I dream of sitting in my dusty studio. I can smell the pungent scent of turpentine. I can see the photographs and sketches stuck on the wall. Devils Haircut, by Beck, plays in the background and newspapers, magazines and books litter the paint-covered floor. I have a primed blank canvas on the easel, all ready to go. I sit, staring and reflecting on what to do next. I wonder shall I draw or paint today? I wish there was nowhere else l have to be.
I often only wish it was true; that I had nowhere else to be. The idea of being unbound by time feels like the ultimate emancipation.
Instead, as a committed parent, I am aware I need to collect the kids from school soon. Which leaves me a narrow window of time to get something made. When I think about what my greatest enemy is as an artist, it is easy to look at a clock and say time. But is it really?
I remind myself of the recent trip to the National Gallery. The inspirational time l spent with Rembrandt and Rubens. Then I think about a walk through the countryside with my family when I took my camera and noticed the wildflowers. I remember the happy times I had on holiday with my family. I ask myself, was that wasted? Clearly not is the answer!
If time was abundant, I wouldn’t be scared of growing old. I would be like a zombie without the need to respond to life and art. I know that our lives are short and that time robs us of our essential things, like our loved ones. If time was abundant I don’t think I would feel the need to stand on the shoulder of giants. I won’t feel the need to respond to great art and make a mark before it’s too late.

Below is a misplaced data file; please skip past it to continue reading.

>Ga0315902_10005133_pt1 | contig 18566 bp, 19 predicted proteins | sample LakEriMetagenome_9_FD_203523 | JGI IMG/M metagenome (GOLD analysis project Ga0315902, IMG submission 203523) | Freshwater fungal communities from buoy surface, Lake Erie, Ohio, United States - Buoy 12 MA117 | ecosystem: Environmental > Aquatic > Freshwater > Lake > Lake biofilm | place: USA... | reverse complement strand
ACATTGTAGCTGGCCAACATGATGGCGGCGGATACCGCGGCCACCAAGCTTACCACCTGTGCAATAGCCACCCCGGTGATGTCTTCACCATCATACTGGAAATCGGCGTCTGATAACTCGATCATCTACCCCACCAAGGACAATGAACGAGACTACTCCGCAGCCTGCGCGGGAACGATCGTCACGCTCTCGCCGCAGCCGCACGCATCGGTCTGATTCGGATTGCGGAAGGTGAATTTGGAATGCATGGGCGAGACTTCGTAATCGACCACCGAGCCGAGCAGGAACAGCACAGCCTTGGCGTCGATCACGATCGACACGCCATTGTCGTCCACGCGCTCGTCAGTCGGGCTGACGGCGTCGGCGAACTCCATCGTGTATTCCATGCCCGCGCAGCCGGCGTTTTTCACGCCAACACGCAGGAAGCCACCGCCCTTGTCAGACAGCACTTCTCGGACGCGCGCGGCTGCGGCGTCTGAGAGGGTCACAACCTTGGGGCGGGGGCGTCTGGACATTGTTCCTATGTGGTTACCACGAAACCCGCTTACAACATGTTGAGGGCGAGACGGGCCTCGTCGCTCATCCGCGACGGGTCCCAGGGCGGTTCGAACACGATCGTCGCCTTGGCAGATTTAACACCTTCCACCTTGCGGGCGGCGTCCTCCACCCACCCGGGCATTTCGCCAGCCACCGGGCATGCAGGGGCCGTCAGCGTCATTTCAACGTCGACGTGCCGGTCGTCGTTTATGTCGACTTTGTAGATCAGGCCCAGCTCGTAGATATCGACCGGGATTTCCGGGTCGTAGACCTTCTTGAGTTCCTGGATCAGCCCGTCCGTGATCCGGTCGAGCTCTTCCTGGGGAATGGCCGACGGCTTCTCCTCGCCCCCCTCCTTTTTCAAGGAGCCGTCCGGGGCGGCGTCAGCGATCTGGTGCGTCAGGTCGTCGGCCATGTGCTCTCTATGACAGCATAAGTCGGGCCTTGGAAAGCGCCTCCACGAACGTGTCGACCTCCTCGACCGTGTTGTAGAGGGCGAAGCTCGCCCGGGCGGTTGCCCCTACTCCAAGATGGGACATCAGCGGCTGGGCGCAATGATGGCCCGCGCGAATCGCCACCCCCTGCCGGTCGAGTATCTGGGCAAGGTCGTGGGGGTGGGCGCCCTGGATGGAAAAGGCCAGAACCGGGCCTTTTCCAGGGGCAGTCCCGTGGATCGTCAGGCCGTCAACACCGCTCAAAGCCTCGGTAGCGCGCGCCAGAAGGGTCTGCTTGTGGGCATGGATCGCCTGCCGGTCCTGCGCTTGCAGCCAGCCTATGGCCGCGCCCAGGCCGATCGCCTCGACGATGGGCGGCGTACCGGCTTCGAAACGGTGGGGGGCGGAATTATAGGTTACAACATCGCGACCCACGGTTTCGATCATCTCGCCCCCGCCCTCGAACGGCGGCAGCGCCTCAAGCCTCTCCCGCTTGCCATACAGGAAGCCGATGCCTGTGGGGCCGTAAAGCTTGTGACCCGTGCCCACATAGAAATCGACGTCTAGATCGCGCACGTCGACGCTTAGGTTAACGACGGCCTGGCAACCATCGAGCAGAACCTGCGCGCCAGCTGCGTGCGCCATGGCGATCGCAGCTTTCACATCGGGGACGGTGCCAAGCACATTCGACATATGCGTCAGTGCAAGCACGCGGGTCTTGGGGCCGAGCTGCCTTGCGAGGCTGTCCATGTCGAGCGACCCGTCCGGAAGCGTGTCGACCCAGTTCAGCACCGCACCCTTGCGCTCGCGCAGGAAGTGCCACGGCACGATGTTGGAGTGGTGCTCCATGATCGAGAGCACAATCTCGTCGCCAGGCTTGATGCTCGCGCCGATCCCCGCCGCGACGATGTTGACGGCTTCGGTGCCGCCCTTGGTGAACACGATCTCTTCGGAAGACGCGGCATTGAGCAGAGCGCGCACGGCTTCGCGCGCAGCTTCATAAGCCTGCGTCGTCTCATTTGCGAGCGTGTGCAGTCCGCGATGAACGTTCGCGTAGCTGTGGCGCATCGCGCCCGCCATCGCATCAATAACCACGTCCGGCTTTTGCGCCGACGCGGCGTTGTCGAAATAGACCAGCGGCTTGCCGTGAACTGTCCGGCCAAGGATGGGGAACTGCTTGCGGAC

With time ticking away, I want to make the most of it. Nothing of beauty, intellect or authentic merit comes from a stale imagination. I first need time to absorb life and let my imagination range freely. You could say I am most creative when I am least productive and when I think about it, I certainly wouldn’t want it any other way.
I realise the journey is the reward; I will discover myself on the way. I will not be the same person, the progress will change me. The outcome won’t be just a career or a lifetime of painting; the genuinely satisfying thing will be the gradual change in me over time.
Creativity is about connections, and connections are not made alone in a pristine white studio with no doorway to the outside world. My busy short life is full of ideas and profound questions. Although I have often thought that time was my greatest enemy, I now realise if I had all the time in the world with no connection back to the reality of family life and the pressure of earning a living, I won’t have the motivation to leave a dent in the universe. I recognise that l will always continue to struggle to carve out time for myself to paint. However, I need it that way. Slivers of time help motivate me to get the work made.
Time isn’t the artist’s greatest enemy, it’s my motivator. Martha Truly-Curtin tells us that, “time you enjoy wasting is not wasted time.” While Zig Ziglar states that “People often complain about lack of time when lack of direction is the real problem”.
As I get older, I have noticed I need less sleep. I get up earlier and look forward to getting something done. I seek protection from interruptions to achieve my daily goals. One to two hours of writing, when the house is quiet, is pure bliss. Blocks of two to three hours to do focused painting day after day, week after week and l can see progress towards making that dent in the world.